Brazil’s Congress overrides president's veto to reinstate legislation threatening Indigenous rights

Indigenous leader Cacique Raoni and incoming President Luiz Inacio Lula da Silva stand side by side at the Planalto Palace after Lula's swearing-in ceremony, in Brasilia, Brazil, Jan. 1, 2023. (AP Photo/Eraldo Peres) (Eraldo Peres, Copyright 2023 The Associated Press. All rights reserved)

SAO PAULO – Brazil's Congress on Thursday overturned a veto by President Luiz Inácio Lula da Silva so it can reinstate legislation that undoes protections of Indigenous peoples’ land rights. The decision sets up a new battle between lawmakers and the country's top court on the matter.

Both federal deputies and senators voted by a wide margin to support a bill that argues the date Brazil’s Constitution was promulgated — Oct. 5, 1988 — is the deadline by which Indigenous peoples had to be physically occupying or fighting legally to reoccupy territory in order to claim land allotments.

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In September, Brazil’s Supreme Court decided on a 9-2 vote that such a theory was unconstitutional. Brazilian lawmakers reacted by using a fast-track process to pass a bill that addressed that part of the original legislation, and it will be valid until the court examines the issue again.

The override of Lula's veto was a victory for congressional supporters of former President Jair Bolsonaro — who joined several members of Lula’s coalition in voting to reverse the president's action -- and his allies in agribusiness.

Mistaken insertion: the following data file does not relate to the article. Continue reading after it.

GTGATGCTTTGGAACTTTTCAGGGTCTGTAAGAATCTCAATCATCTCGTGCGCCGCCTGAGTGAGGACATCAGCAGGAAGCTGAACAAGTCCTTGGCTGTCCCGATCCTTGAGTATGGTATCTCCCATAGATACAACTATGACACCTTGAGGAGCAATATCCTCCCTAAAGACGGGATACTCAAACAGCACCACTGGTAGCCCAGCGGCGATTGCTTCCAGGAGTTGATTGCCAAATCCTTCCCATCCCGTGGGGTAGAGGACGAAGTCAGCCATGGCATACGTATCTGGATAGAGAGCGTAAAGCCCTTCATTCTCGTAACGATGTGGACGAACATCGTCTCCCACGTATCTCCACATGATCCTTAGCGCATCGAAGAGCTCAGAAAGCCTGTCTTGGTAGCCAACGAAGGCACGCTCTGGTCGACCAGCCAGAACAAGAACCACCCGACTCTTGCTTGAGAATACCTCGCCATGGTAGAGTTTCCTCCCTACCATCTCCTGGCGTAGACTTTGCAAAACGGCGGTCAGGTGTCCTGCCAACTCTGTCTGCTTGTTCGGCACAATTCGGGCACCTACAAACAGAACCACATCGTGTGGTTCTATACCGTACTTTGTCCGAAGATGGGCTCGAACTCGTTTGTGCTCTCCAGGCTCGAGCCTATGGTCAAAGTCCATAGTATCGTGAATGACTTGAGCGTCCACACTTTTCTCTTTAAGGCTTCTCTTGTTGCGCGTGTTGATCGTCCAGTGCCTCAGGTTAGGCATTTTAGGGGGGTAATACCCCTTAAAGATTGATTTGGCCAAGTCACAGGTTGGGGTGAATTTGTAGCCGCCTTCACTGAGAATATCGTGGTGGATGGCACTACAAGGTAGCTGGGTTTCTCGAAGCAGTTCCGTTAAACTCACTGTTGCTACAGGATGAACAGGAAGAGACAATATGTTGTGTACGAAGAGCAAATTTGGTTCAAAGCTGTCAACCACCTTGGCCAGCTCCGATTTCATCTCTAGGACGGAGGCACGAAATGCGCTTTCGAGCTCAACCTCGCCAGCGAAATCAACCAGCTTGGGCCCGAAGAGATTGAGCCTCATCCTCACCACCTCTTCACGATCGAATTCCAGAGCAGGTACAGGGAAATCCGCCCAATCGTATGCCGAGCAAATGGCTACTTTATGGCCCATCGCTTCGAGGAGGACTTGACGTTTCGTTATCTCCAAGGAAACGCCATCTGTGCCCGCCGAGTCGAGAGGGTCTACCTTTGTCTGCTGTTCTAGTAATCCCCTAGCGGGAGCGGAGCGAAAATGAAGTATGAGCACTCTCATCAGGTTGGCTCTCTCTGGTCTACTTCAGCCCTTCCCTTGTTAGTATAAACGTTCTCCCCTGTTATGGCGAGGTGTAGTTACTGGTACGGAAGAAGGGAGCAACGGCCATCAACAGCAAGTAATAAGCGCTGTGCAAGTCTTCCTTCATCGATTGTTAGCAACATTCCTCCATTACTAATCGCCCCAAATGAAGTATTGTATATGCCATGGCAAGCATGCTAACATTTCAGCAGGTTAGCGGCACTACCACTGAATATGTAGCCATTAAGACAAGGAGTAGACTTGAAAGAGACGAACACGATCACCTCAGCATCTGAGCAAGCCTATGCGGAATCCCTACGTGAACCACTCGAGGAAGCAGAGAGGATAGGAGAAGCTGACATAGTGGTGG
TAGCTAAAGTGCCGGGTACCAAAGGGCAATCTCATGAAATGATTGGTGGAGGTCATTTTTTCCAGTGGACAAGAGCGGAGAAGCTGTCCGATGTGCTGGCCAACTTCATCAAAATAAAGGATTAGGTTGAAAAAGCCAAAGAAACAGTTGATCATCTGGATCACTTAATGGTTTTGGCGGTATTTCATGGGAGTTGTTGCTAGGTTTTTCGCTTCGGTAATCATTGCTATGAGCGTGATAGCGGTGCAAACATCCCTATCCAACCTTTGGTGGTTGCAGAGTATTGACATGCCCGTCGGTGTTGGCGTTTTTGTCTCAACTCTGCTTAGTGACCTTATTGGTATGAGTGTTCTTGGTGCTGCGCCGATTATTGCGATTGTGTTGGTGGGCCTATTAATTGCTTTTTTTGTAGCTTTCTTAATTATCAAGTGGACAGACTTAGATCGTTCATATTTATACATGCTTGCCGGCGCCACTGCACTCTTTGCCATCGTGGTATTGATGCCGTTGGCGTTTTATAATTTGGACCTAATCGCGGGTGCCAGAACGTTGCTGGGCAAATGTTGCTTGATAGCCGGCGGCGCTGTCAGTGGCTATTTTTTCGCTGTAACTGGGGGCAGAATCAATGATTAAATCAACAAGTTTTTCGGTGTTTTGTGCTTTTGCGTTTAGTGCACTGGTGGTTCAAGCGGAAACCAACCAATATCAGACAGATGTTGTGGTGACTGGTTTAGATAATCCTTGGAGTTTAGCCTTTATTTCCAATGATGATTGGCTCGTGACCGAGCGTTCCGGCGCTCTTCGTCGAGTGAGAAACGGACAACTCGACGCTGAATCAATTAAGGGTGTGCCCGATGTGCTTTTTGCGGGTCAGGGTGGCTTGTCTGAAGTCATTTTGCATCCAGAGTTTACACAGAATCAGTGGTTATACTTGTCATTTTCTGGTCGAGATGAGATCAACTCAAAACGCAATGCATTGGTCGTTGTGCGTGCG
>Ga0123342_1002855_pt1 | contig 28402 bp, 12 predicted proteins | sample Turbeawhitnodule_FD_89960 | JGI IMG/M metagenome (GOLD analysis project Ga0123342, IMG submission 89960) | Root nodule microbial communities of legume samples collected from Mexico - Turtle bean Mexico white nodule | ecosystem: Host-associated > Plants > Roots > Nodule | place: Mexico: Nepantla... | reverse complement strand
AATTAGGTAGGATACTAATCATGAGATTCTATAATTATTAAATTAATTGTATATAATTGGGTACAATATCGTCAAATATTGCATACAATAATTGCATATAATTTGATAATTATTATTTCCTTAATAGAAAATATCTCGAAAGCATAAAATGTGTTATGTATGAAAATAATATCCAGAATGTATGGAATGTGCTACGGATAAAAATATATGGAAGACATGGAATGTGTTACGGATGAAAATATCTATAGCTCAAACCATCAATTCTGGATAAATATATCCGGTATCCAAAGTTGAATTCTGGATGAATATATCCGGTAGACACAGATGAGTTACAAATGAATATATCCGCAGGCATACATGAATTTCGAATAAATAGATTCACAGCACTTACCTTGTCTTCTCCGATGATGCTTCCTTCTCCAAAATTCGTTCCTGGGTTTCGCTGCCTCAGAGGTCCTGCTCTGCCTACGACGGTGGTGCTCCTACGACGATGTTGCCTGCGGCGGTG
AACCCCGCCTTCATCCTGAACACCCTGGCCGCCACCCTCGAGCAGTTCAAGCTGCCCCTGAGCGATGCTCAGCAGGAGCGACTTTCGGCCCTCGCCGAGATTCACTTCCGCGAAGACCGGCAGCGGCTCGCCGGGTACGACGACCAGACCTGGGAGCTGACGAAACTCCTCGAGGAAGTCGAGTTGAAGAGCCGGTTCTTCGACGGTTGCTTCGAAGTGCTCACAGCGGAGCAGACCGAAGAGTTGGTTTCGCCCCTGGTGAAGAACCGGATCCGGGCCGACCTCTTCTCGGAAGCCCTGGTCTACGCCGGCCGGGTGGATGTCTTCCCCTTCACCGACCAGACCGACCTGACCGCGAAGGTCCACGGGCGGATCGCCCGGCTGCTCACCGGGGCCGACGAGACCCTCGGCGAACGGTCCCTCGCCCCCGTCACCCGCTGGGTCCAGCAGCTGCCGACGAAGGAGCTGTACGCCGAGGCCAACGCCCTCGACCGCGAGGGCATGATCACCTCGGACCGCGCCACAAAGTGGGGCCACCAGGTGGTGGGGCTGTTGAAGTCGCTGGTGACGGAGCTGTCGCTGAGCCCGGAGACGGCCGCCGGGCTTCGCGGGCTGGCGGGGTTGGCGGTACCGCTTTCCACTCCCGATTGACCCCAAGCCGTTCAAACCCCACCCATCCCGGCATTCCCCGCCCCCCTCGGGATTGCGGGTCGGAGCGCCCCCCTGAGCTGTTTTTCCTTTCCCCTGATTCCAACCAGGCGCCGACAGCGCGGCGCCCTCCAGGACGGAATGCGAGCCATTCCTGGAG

Supporters of the bill argued it was needed to provide legal security to landowners and accused Indigenous leaders of pushing for an unlimited expansion of their territories.

Indigenous rights groups say the concept of the deadline is unfair because it does not account for expulsions and forced displacements of Indigenous populations, particularly during Brazil’s 1964-1985 military dictatorship.

Rights group Articulation of Indigenous Peoples of Brazil, known by the Portuguese acronym Apib, said in its social medial channels that it would take the case back to Brazil's Supreme Court. Leftist lawmakers said the same.

“The defeated are those who are not fighting. Congress approved the deadline bill and other crimes against Indigenous peoples,” Apib said. “We will continue to challenge this."

Shortly after the vote in Congress, about 300 people protested in front of the Supreme Court building.

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